- A 5.5% increase in the overall number of samples analyzed: 263,519 in 2018 to 278,047 in 2019.
- A slight decrease in the total percentage of Adverse Analytical Findings (AAFs): 1.05% in 2018 (2,774 AAFs from 263,519 samples) to 0.97% in 2019 (2,702 AAFs from 278,047 samples).
- About 60% of WADA-accredited Laboratories saw an increase in the total number of samples recorded.
- An almost similar total number and percentage of non-Athlete Biological Passport (ABP) blood samples analyzed: 9.3% in 2018 (24,495 of 263,519) and 9.1% in 2019 (25,339 of 278,047).
- An increase of 16% in the number of ABP blood samples tested: 31,265 in 2018 to 36,401 in 2019.
- An increase in AAFs reported for Erythropoiesis Stimulating Agents (ESAs), Growth Hormone (GH) and Growth Hormone Releasing Factors (GHRFs).
The World Anti-Doping Agency (WADA) today published its 2019 Testing Figures Report (2019 Report), which summarizes the results of all the samples WADA-accredited Laboratories analyzed and reported in WADA’s Anti-Doping Administration and Management System (ADAMS) in 2019.
This is the fifth set of global testing figures under the version of the World Anti-Doping Code (Code) that came into effect in January 2015. The 2019 Report – which includes an Executive Summary and sub-reports by Laboratory, Sport, Testing Authority and Athlete Biological Passport (ABP) Blood Analysis – includes in- and out-of-competition urine samples; blood and ABP blood data; and, the resulting AAFs and Atypical Findings (ATFs).
WADA Director General Olivier Niggli said: “WADA’s Annual Testing Figures Report is a key tool for information sharing between Anti-Doping Organizations. It provides the anti-doping community with a wealth of data allowing them to assess their anti-doping strategies and identify potential patterns of doping or areas of improvement.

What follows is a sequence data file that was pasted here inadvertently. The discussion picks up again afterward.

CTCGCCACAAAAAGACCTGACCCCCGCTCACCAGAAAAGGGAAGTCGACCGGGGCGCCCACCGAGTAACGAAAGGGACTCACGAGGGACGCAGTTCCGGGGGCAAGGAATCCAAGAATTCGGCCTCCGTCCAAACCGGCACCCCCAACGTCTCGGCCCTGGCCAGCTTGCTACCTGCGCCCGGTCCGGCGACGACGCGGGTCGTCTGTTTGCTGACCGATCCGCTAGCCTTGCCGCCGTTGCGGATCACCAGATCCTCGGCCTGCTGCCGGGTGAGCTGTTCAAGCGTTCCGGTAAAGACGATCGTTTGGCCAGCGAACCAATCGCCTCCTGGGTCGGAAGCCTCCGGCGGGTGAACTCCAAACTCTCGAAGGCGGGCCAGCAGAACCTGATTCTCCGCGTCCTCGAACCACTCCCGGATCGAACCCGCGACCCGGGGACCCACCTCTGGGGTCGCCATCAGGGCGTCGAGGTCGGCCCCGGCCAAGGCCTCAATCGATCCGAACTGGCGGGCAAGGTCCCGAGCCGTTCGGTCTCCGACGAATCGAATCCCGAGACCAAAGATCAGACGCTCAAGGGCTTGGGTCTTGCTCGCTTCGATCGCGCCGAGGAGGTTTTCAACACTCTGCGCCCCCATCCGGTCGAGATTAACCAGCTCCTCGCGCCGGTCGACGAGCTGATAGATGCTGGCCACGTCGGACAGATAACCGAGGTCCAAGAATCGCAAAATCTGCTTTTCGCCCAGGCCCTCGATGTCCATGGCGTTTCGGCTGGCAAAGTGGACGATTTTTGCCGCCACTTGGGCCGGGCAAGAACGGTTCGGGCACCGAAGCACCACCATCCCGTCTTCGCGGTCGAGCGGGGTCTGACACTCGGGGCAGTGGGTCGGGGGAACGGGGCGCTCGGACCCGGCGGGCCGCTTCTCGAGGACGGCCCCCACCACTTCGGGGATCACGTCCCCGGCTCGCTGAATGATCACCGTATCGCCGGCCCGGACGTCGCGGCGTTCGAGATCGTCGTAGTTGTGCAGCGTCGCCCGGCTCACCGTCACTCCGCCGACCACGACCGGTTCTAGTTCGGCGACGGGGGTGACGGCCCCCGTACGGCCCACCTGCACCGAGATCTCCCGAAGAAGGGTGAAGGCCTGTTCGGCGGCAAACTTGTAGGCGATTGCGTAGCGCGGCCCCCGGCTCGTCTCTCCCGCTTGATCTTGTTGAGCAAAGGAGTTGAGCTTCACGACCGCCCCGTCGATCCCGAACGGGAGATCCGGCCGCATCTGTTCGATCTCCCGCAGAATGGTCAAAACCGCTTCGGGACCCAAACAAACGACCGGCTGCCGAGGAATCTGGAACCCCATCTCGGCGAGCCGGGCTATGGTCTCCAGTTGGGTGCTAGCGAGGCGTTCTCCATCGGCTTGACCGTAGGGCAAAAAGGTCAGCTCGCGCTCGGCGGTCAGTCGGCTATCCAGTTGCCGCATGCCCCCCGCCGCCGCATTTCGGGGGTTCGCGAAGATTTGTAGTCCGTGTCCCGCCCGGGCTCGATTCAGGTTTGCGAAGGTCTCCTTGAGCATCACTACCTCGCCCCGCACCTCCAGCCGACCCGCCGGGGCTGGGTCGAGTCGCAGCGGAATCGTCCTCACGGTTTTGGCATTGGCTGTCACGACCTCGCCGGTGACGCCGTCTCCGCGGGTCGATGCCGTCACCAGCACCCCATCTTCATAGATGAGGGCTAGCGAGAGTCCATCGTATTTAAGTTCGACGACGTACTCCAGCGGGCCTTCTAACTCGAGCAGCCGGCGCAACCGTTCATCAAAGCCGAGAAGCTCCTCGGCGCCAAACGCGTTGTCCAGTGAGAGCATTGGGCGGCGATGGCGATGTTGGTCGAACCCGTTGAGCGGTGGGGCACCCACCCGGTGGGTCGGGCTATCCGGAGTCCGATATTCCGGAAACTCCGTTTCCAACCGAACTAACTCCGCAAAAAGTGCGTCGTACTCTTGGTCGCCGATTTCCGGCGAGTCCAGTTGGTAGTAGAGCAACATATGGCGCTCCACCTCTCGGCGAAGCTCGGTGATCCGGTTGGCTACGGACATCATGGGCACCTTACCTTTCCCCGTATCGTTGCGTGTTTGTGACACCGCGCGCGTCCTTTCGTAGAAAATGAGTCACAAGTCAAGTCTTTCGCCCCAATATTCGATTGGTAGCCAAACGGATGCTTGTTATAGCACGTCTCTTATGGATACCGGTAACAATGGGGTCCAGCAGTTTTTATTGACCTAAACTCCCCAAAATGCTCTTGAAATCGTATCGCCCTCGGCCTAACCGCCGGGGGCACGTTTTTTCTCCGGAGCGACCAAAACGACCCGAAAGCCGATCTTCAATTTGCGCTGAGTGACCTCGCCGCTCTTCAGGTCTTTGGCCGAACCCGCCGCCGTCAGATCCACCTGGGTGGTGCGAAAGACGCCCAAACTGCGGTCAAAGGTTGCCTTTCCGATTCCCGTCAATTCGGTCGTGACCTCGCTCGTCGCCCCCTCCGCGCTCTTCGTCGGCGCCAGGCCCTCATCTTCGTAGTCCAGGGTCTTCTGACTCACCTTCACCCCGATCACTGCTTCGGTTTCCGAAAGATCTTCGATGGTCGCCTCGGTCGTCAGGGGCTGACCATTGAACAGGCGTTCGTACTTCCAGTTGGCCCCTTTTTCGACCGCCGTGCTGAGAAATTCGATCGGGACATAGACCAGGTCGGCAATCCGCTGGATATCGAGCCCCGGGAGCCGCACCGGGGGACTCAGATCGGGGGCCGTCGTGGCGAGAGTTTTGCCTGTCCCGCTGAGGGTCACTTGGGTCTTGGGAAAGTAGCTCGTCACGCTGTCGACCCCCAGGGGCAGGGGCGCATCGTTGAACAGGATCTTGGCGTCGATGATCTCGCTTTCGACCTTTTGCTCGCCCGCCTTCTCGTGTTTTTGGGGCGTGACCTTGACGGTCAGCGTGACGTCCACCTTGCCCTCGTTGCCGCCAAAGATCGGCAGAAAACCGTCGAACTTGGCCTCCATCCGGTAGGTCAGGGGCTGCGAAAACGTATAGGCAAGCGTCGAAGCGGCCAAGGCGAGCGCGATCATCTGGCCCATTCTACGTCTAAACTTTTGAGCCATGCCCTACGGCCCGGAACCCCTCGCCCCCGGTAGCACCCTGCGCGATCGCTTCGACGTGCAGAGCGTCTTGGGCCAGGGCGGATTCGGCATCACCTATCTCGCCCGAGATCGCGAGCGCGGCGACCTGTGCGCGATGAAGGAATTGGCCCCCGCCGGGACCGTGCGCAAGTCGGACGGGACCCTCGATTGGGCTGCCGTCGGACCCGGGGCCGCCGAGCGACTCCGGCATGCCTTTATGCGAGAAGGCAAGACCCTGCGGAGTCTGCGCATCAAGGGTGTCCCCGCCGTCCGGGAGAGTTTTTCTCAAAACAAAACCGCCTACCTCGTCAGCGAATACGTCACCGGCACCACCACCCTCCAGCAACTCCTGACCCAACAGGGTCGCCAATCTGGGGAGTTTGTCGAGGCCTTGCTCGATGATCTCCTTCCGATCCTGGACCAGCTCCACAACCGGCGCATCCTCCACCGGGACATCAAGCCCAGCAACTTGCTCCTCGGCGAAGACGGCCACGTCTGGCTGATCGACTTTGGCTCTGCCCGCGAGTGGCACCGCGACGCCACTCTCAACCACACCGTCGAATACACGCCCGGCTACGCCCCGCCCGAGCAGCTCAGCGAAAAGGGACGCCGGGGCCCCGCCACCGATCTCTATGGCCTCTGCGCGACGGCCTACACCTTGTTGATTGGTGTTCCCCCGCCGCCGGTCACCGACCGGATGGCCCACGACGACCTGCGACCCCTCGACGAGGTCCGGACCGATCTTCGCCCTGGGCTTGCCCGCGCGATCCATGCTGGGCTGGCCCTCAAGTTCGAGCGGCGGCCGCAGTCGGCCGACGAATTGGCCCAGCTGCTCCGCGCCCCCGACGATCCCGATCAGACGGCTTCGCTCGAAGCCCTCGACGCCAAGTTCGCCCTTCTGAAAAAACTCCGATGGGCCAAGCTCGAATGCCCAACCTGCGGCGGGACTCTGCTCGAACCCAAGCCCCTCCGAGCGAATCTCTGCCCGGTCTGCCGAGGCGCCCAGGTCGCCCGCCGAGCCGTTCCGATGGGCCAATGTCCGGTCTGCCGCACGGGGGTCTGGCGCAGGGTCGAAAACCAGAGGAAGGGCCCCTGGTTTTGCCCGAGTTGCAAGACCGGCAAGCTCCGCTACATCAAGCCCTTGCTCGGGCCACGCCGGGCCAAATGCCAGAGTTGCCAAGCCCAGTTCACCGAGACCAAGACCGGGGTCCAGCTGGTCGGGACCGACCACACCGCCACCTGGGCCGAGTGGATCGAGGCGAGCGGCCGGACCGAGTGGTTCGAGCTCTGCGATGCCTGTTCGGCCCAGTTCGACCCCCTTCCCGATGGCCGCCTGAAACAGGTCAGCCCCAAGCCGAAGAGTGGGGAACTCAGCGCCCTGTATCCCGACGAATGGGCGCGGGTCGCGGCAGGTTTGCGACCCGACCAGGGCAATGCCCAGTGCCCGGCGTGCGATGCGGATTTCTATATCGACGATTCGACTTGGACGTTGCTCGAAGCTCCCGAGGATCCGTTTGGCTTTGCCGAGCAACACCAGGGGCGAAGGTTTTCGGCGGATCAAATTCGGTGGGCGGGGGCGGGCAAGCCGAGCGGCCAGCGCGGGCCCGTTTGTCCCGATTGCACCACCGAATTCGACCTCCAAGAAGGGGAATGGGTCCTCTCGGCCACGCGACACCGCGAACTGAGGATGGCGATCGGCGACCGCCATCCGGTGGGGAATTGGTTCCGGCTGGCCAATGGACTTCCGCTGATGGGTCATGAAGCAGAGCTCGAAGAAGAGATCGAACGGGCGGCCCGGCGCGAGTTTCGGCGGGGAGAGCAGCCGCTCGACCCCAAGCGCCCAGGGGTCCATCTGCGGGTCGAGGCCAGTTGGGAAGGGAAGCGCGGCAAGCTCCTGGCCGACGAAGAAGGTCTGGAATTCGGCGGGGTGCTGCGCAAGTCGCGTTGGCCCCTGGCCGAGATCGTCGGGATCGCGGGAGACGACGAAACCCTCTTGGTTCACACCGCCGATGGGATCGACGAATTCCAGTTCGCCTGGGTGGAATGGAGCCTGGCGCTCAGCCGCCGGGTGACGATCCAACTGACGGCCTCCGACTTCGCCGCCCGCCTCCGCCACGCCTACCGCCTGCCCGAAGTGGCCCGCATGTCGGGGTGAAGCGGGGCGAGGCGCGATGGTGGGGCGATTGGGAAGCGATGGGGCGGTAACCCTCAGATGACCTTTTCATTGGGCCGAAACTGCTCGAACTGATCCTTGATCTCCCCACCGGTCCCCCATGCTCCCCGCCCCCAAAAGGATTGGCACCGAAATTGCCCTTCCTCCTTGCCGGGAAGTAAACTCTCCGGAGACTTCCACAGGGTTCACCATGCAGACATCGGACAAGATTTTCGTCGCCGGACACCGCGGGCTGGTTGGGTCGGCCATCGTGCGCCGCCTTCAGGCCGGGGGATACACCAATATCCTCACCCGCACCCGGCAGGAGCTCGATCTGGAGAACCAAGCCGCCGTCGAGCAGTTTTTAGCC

“The 2019 Report, which encompasses all doping control samples analyzed and reported by WADA-accredited and -approved Laboratories around the world in 2019, also contains enhanced data on gender and Regional Anti-Doping Organization testing following stakeholder questions on these areas. Anti-Doping Organizations will be able to use this comprehensive Report, and the valuable intelligence contained within it, to adapt their anti-doping programs and ensure that their programs are as intelligent as possible and rooted in solid data.”
To help with the interpretation of the 2019 Report, we provide a comprehensive Question and Answer document. Of particular importance, please note that:
- One single result does not necessarily correspond to one athlete. Results may correspond to multiple findings regarding the same athlete or measurements performed on the same athlete, such as in the case of longitudinal studies of testosterone.
- The number of AAFs in the Report may not correspond with the number of Anti-Doping Rule Violations (ADRVs) reported by Anti-Doping Organizations (ADOs). This is because all results are subject to a results management process conducted by ADOs, which includes matching results with Therapeutic Use Exemptions (TUEs), and longitudinal studies which can result in no case to answer or no sanction.
- As usual, this Report does not illustrate statistics on ADRVs, which are reported via a separate ADRV Report – the 2018 version of which was released earlier in December 2020. The ADRV Report reveals analytical and non-analytical cases and the outcomes of results management, which is a process that can take a long time given that it may include investigations, appeals and other processes.